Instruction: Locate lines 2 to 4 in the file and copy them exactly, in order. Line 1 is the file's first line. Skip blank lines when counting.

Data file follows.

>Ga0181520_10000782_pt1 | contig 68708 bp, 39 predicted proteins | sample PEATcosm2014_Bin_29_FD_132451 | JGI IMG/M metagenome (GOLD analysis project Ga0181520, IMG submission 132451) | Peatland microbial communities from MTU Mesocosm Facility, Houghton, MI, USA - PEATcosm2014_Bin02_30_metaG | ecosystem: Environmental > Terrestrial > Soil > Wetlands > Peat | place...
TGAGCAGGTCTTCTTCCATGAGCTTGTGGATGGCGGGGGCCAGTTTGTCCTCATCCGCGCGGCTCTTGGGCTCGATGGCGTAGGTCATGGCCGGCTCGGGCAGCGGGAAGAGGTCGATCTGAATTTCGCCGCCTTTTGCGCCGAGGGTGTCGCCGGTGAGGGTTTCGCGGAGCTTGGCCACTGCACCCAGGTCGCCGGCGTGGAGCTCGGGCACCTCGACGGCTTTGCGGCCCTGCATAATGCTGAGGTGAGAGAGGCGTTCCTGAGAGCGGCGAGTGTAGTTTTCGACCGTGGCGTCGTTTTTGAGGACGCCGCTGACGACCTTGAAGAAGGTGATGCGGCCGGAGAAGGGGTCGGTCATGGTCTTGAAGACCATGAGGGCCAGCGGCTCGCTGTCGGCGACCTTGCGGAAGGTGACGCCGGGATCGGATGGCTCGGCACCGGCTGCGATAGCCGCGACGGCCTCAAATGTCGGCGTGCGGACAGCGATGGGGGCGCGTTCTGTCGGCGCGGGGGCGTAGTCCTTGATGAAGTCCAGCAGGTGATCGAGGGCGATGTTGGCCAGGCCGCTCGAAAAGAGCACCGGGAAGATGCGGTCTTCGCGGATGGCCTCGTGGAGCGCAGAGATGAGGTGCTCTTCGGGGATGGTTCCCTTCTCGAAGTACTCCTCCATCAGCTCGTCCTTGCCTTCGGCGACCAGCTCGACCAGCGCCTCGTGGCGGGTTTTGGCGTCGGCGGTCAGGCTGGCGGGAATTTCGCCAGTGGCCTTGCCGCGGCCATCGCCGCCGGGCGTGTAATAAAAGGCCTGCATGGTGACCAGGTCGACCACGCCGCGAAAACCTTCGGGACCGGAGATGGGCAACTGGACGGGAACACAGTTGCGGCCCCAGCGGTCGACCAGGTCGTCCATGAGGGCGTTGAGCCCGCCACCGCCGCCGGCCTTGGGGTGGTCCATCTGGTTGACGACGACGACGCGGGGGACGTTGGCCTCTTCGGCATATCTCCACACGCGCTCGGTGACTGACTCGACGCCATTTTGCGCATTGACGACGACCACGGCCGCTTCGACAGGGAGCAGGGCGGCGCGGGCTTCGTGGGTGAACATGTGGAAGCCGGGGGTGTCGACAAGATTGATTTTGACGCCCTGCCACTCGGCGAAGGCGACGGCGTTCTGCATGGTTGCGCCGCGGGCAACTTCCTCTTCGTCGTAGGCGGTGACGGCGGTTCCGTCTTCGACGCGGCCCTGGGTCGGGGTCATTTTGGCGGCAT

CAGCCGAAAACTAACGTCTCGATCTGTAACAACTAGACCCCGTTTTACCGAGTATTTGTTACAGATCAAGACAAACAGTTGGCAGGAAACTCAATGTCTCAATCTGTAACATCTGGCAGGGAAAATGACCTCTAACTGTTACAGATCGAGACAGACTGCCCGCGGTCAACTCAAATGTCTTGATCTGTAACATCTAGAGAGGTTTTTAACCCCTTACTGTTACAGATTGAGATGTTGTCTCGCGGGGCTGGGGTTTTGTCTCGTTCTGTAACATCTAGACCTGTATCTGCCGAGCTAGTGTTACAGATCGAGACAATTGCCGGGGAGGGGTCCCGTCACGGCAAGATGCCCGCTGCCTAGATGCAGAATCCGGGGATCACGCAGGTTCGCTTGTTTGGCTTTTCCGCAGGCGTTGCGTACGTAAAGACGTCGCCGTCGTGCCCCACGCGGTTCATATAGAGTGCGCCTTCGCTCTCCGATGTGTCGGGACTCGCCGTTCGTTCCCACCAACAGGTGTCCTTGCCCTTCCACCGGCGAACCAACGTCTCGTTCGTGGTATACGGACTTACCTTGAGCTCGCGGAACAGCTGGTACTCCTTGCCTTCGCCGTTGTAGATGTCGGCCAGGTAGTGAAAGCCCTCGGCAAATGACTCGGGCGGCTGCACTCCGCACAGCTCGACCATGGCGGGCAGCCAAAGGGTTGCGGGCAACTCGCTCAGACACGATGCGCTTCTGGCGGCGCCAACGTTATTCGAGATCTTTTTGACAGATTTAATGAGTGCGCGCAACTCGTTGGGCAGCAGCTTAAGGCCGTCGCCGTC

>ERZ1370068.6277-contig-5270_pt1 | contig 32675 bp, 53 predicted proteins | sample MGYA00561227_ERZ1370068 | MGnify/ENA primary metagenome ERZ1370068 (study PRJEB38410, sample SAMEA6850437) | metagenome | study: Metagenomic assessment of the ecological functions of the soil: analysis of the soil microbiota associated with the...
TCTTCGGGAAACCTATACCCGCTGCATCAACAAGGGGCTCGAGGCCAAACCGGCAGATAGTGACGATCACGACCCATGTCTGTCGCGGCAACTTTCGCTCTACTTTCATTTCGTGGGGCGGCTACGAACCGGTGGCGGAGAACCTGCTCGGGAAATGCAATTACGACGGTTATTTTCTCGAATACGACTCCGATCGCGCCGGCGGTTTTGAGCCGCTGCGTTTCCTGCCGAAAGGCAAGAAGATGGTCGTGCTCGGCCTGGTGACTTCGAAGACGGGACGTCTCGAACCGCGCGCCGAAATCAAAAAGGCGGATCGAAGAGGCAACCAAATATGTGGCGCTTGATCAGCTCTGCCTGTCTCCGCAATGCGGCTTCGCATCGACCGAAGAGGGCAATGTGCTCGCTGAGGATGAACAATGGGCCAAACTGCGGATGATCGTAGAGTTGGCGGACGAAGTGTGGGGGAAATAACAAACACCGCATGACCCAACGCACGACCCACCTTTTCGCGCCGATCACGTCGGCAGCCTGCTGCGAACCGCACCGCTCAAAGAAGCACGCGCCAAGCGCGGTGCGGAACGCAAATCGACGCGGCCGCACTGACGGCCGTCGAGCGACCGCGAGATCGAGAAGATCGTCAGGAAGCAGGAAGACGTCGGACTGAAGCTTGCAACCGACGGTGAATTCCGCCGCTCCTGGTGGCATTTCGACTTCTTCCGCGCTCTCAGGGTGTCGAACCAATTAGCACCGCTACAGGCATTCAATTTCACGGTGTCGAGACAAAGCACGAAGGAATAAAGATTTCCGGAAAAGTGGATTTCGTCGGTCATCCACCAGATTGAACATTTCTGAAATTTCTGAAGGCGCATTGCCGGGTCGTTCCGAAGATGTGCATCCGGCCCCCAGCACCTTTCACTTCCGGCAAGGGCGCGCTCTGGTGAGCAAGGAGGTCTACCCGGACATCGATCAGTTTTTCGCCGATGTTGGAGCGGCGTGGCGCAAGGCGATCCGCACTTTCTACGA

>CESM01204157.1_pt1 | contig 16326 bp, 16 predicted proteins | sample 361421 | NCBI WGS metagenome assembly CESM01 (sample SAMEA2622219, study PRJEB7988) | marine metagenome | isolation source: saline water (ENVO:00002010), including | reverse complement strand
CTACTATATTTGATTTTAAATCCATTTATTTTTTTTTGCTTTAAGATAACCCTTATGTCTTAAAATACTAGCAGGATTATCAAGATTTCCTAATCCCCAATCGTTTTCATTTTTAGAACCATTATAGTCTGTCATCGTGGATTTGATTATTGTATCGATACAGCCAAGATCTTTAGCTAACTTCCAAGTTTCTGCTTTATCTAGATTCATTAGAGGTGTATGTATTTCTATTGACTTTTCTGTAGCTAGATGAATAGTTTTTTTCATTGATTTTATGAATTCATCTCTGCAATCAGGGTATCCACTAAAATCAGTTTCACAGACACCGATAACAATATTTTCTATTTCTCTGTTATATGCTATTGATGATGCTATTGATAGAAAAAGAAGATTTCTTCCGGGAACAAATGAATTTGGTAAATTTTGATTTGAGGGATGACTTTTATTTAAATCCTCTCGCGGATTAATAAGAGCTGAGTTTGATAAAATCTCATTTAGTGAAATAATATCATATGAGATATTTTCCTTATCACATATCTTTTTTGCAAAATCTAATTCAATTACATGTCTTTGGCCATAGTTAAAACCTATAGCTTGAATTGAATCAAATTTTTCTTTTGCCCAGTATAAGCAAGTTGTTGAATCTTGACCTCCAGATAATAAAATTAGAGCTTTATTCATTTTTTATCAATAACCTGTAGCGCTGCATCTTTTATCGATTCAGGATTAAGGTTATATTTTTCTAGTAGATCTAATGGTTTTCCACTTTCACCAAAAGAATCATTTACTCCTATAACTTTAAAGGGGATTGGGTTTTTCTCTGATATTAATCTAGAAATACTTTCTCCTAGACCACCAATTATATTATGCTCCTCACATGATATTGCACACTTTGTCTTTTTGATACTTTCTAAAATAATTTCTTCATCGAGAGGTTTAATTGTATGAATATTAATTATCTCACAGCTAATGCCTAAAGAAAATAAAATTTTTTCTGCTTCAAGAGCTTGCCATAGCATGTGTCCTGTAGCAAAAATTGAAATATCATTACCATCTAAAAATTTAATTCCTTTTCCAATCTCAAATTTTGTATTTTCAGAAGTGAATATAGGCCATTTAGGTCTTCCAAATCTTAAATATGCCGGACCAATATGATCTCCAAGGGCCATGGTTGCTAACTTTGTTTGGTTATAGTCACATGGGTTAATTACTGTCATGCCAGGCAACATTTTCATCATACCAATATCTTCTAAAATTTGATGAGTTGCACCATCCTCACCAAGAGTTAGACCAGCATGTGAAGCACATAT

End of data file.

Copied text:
TGAGCAGGTCTTCTTCCATGAGCTTGTGGATGGCGGGGGCCAGTTTGTCCTCATCCGCGCGGCTCTTGGGCTCGATGGCGTAGGTCATGGCCGGCTCGGGCAGCGGGAAGAGGTCGATCTGAATTTCGCCGCCTTTTGCGCCGAGGGTGTCGCCGGTGAGGGTTTCGCGGAGCTTGGCCACTGCACCCAGGTCGCCGGCGTGGAGCTCGGGCACCTCGACGGCTTTGCGGCCCTGCATAATGCTGAGGTGAGAGAGGCGTTCCTGAGAGCGGCGAGTGTAGTTTTCGACCGTGGCGTCGTTTTTGAGGACGCCGCTGACGACCTTGAAGAAGGTGATGCGGCCGGAGAAGGGGTCGGTCATGGTCTTGAAGACCATGAGGGCCAGCGGCTCGCTGTCGGCGACCTTGCGGAAGGTGACGCCGGGATCGGATGGCTCGGCACCGGCTGCGATAGCCGCGACGGCCTCAAATGTCGGCGTGCGGACAGCGATGGGGGCGCGTTCTGTCGGCGCGGGGGCGTAGTCCTTGATGAAGTCCAGCAGGTGATCGAGGGCGATGTTGGCCAGGCCGCTCGAAAAGAGCACCGGGAAGATGCGGTCTTCGCGGATGGCCTCGTGGAGCGCAGAGATGAGGTGCTCTTCGGGGATGGTTCCCTTCTCGAAGTACTCCTCCATCAGCTCGTCCTTGCCTTCGGCGACCAGCTCGACCAGCGCCTCGTGGCGGGTTTTGGCGTCGGCGGTCAGGCTGGCGGGAATTTCGCCAGTGGCCTTGCCGCGGCCATCGCCGCCGGGCGTGTAATAAAAGGCCTGCATGGTGACCAGGTCGACCACGCCGCGAAAACCTTCGGGACCGGAGATGGGCAACTGGACGGGAACACAGTTGCGGCCCCAGCGGTCGACCAGGTCGTCCATGAGGGCGTTGAGCCCGCCACCGCCGCCGGCCTTGGGGTGGTCCATCTGGTTGACGACGACGACGCGGGGGACGTTGGCCTCTTCGGCATATCTCCACACGCGCTCGGTGACTGACTCGACGCCATTTTGCGCATTGACGACGACCACGGCCGCTTCGACAGGGAGCAGGGCGGCGCGGGCTTCGTGGGTGAACATGTGGAAGCCGGGGGTGTCGACAAGATTGATTTTGACGCCCTGCCACTCGGCGAAGGCGACGGCGTTCTGCATGGTTGCGCCGCGGGCAACTTCCTCTTCGTCGTAGGCGGTGACGGCGGTTCCGTCTTCGACGCGGCCCTGGGTCGGGGTCATTTTGGCGGCAT

CAGCCGAAAACTAACGTCTCGATCTGTAACAACTAGACCCCGTTTTACCGAGTATTTGTTACAGATCAAGACAAACAGTTGGCAGGAAACTCAATGTCTCAATCTGTAACATCTGGCAGGGAAAATGACCTCTAACTGTTACAGATCGAGACAGACTGCCCGCGGTCAACTCAAATGTCTTGATCTGTAACATCTAGAGAGGTTTTTAACCCCTTACTGTTACAGATTGAGATGTTGTCTCGCGGGGCTGGGGTTTTGTCTCGTTCTGTAACATCTAGACCTGTATCTGCCGAGCTAGTGTTACAGATCGAGACAATTGCCGGGGAGGGGTCCCGTCACGGCAAGATGCCCGCTGCCTAGATGCAGAATCCGGGGATCACGCAGGTTCGCTTGTTTGGCTTTTCCGCAGGCGTTGCGTACGTAAAGACGTCGCCGTCGTGCCCCACGCGGTTCATATAGAGTGCGCCTTCGCTCTCCGATGTGTCGGGACTCGCCGTTCGTTCCCACCAACAGGTGTCCTTGCCCTTCCACCGGCGAACCAACGTCTCGTTCGTGGTATACGGACTTACCTTGAGCTCGCGGAACAGCTGGTACTCCTTGCCTTCGCCGTTGTAGATGTCGGCCAGGTAGTGAAAGCCCTCGGCAAATGACTCGGGCGGCTGCACTCCGCACAGCTCGACCATGGCGGGCAGCCAAAGGGTTGCGGGCAACTCGCTCAGACACGATGCGCTTCTGGCGGCGCCAACGTTATTCGAGATCTTTTTGACAGATTTAATGAGTGCGCGCAACTCGTTGGGCAGCAGCTTAAGGCCGTCGCCGTC

>ERZ1370068.6277-contig-5270_pt1 | contig 32675 bp, 53 predicted proteins | sample MGYA00561227_ERZ1370068 | MGnify/ENA primary metagenome ERZ1370068 (study PRJEB38410, sample SAMEA6850437) | metagenome | study: Metagenomic assessment of the ecological functions of the soil: analysis of the soil microbiota associated with the...